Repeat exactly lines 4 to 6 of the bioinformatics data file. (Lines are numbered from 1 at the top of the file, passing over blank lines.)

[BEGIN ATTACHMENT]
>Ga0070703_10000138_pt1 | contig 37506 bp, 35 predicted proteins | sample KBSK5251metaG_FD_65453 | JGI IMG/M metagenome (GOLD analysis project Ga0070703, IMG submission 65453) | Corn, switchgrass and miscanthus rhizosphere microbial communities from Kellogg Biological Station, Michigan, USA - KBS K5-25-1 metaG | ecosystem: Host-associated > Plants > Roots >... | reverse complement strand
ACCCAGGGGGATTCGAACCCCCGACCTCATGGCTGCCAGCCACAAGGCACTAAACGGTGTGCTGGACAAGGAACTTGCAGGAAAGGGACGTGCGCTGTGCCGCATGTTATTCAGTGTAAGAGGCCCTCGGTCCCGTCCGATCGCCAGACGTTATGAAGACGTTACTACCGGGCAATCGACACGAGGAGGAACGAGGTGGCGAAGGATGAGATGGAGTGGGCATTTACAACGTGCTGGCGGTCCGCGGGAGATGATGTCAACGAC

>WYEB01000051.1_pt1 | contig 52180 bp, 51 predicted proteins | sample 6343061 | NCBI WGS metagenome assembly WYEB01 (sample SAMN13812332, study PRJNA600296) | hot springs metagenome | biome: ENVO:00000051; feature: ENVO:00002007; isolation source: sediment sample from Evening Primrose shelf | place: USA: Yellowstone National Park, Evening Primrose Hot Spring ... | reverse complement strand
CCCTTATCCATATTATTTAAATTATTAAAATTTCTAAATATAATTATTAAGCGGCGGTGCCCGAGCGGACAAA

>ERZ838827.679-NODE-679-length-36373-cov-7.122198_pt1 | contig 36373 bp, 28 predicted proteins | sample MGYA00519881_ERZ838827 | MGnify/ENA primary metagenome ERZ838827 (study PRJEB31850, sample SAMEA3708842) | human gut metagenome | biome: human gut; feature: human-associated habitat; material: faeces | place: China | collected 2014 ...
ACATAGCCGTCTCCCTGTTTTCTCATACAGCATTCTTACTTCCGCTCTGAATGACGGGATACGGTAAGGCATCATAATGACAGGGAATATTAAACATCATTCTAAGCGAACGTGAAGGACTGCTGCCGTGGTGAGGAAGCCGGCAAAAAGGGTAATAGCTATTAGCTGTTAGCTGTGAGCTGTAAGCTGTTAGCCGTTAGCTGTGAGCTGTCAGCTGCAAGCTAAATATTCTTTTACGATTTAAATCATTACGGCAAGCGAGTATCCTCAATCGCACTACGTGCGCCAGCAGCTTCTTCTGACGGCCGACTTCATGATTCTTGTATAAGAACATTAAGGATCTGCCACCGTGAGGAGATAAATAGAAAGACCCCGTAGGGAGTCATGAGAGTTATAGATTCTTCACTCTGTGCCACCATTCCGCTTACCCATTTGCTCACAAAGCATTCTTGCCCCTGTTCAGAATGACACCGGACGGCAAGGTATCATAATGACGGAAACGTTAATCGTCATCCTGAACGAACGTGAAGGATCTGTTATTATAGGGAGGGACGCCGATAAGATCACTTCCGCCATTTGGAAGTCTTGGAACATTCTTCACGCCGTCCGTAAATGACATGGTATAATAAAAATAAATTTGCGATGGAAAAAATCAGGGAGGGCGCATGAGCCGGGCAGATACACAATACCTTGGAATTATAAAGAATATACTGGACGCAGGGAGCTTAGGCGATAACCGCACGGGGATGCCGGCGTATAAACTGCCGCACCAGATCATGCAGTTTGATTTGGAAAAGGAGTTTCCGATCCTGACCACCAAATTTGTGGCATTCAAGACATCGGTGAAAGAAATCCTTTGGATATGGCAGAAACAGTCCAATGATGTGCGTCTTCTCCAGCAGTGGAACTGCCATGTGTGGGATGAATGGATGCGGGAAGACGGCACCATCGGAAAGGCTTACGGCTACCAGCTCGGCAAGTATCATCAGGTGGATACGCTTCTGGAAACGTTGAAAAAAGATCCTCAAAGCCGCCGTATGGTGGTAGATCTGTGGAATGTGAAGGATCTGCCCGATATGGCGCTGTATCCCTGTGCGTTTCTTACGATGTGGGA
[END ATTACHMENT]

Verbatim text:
CCCTTATCCATATTATTTAAATTATTAAAATTTCTAAATATAATTATTAAGCGGCGGTGCCCGAGCGGACAAA

>ERZ838827.679-NODE-679-length-36373-cov-7.122198_pt1 | contig 36373 bp, 28 predicted proteins | sample MGYA00519881_ERZ838827 | MGnify/ENA primary metagenome ERZ838827 (study PRJEB31850, sample SAMEA3708842) | human gut metagenome | biome: human gut; feature: human-associated habitat; material: faeces | place: China | collected 2014 ...
ACATAGCCGTCTCCCTGTTTTCTCATACAGCATTCTTACTTCCGCTCTGAATGACGGGATACGGTAAGGCATCATAATGACAGGGAATATTAAACATCATTCTAAGCGAACGTGAAGGACTGCTGCCGTGGTGAGGAAGCCGGCAAAAAGGGTAATAGCTATTAGCTGTTAGCTGTGAGCTGTAAGCTGTTAGCCGTTAGCTGTGAGCTGTCAGCTGCAAGCTAAATATTCTTTTACGATTTAAATCATTACGGCAAGCGAGTATCCTCAATCGCACTACGTGCGCCAGCAGCTTCTTCTGACGGCCGACTTCATGATTCTTGTATAAGAACATTAAGGATCTGCCACCGTGAGGAGATAAATAGAAAGACCCCGTAGGGAGTCATGAGAGTTATAGATTCTTCACTCTGTGCCACCATTCCGCTTACCCATTTGCTCACAAAGCATTCTTGCCCCTGTTCAGAATGACACCGGACGGCAAGGTATCATAATGACGGAAACGTTAATCGTCATCCTGAACGAACGTGAAGGATCTGTTATTATAGGGAGGGACGCCGATAAGATCACTTCCGCCATTTGGAAGTCTTGGAACATTCTTCACGCCGTCCGTAAATGACATGGTATAATAAAAATAAATTTGCGATGGAAAAAATCAGGGAGGGCGCATGAGCCGGGCAGATACACAATACCTTGGAATTATAAAGAATATACTGGACGCAGGGAGCTTAGGCGATAACCGCACGGGGATGCCGGCGTATAAACTGCCGCACCAGATCATGCAGTTTGATTTGGAAAAGGAGTTTCCGATCCTGACCACCAAATTTGTGGCATTCAAGACATCGGTGAAAGAAATCCTTTGGATATGGCAGAAACAGTCCAATGATGTGCGTCTTCTCCAGCAGTGGAACTGCCATGTGTGGGATGAATGGATGCGGGAAGACGGCACCATCGGAAAGGCTTACGGCTACCAGCTCGGCAAGTATCATCAGGTGGATACGCTTCTGGAAACGTTGAAAAAAGATCCTCAAAGCCGCCGTATGGTGGTAGATCTGTGGAATGTGAAGGATCTGCCCGATATGGCGCTGTATCCCTGTGCGTTTCTTACGATGTGGGA